Interview with Wilfrid Almendra
Wilfrid Almendra is inspired by the motifs of the history of art and architecture as well as his past and daily life. His sculptures and installations are often made with poor or industrial materials, recovered, exchanged, recycled, then transcended by technical experiments and poetic inventions, where the beauty of the landscape paradoxically refers to the working-class environment. The artist, coming from a family of Portuguese immigrant workers, sometimes himself an artist-farmer cultivating vineyards and fruit trees, deploys a kind of wastelands conceived as open works, leaving place for projection and interpretation. In his work, Le mouvement de la danseuse, gravel replaces fresh grass or fine sand and peacock feathers extend steel rods planted on the barren landscape. This strangely harmonious landscape, at the edge of the mineral, animal and industrial worlds, creates a balance between the precious deployment of the peacock and the poverty of the other materials. The bird turned flower, enthroned on this rocky field, dancing according to the winds, gives the whole piece a spiritual aura. These association games also carry a powerful narrative potential: which world do these ruins come from? What landscape to reinvent? In a permanent movement of (re)construction, starting from the very product of demolition, Wilfrid Almendra also rethinks our systems of economic and social relations, and the indelible traces left by human in nature, both symptoms and symbols.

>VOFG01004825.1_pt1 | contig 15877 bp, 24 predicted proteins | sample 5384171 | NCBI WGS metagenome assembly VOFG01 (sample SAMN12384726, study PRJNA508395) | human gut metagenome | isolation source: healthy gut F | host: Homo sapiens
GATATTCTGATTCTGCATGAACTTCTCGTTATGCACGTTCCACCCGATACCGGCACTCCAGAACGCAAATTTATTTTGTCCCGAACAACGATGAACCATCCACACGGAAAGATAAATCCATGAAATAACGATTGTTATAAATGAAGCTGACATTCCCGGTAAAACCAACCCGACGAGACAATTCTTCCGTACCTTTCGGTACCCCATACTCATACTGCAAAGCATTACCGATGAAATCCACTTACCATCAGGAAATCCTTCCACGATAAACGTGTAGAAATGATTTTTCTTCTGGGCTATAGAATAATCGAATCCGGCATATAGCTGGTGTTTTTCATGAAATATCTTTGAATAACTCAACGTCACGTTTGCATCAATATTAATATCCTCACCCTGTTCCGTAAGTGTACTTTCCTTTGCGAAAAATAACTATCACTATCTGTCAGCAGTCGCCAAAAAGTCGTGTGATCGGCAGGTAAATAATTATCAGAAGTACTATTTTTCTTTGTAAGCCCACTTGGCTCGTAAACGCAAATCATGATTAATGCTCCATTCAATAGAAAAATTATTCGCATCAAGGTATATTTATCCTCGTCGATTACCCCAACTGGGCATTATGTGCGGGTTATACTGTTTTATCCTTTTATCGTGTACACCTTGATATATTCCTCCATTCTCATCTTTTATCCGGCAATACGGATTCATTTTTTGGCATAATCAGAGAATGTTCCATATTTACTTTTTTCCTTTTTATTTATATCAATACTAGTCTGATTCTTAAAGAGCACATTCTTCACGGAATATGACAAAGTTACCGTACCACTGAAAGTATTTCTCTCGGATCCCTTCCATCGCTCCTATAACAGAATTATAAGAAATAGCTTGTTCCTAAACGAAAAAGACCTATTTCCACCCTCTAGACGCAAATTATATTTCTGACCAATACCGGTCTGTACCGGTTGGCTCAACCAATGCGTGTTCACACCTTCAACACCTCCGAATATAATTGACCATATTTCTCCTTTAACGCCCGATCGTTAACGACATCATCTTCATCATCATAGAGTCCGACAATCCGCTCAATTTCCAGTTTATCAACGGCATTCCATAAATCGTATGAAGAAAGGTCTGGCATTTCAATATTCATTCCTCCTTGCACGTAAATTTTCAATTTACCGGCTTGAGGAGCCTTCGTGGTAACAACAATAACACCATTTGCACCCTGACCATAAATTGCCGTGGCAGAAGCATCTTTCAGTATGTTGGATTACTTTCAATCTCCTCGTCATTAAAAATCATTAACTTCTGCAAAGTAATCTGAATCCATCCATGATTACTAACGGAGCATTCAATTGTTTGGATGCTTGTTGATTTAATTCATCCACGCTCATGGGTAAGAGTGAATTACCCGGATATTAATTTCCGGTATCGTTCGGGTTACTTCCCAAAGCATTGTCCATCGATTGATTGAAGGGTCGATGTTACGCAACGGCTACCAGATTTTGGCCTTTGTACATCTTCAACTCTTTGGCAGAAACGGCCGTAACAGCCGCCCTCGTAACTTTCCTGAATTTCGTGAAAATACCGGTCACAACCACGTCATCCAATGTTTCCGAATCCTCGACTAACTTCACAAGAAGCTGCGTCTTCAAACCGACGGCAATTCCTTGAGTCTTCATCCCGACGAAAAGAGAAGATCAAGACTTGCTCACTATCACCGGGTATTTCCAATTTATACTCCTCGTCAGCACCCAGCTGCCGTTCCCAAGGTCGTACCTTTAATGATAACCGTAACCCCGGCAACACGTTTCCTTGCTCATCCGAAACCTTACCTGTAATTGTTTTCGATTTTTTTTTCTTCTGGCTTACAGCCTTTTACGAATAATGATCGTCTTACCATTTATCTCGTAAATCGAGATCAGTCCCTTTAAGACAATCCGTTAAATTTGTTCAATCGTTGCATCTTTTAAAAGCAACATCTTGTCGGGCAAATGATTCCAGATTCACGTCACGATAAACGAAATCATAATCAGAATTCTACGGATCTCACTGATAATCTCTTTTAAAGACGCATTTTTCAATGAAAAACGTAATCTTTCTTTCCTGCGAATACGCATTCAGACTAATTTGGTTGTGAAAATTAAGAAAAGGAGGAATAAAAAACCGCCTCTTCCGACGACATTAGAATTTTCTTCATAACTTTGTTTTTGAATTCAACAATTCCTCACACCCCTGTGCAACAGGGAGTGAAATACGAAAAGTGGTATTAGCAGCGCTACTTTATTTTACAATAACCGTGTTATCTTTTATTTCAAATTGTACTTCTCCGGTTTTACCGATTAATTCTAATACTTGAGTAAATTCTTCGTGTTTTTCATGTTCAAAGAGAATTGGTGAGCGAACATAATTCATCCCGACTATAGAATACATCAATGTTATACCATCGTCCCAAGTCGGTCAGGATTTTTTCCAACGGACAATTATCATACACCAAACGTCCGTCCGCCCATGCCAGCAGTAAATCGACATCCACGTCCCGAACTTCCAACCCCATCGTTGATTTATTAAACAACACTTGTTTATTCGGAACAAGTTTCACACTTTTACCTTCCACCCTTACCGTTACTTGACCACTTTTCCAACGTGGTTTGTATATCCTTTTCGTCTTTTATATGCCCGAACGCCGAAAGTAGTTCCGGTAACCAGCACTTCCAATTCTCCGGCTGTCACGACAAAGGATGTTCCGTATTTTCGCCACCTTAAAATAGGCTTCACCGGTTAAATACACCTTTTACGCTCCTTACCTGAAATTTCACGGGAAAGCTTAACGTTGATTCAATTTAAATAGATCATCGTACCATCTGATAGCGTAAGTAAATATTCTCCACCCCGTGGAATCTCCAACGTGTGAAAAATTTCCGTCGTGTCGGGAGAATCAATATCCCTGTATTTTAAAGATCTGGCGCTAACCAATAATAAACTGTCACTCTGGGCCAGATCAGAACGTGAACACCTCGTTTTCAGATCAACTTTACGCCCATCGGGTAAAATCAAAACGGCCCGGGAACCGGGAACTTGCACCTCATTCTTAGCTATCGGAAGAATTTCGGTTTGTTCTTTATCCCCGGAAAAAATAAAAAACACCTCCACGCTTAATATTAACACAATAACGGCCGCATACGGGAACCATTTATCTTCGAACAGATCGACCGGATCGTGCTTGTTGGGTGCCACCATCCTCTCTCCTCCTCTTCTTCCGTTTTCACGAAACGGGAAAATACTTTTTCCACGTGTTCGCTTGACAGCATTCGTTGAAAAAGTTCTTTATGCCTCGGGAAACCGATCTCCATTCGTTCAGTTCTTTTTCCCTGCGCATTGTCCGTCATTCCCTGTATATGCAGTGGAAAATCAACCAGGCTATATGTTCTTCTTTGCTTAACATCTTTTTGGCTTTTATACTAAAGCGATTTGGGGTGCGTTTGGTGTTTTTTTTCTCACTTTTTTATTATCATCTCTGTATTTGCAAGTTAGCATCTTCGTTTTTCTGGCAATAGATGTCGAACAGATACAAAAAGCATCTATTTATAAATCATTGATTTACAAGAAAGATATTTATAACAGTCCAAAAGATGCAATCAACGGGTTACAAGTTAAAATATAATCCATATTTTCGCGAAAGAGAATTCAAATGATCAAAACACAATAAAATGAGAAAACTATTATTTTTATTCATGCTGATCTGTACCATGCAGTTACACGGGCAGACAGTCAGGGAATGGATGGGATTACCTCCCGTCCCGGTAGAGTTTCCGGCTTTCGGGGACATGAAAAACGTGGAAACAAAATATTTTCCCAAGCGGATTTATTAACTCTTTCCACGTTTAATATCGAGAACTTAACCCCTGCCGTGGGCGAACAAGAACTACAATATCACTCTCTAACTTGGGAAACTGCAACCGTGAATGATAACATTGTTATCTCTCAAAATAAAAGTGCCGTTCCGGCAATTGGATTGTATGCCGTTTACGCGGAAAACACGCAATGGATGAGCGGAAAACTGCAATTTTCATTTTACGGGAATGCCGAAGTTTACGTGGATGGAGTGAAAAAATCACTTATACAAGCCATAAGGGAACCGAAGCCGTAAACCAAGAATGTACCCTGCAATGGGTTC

Courtesy of the artist & galerie Ceysson & Bénétière, Paris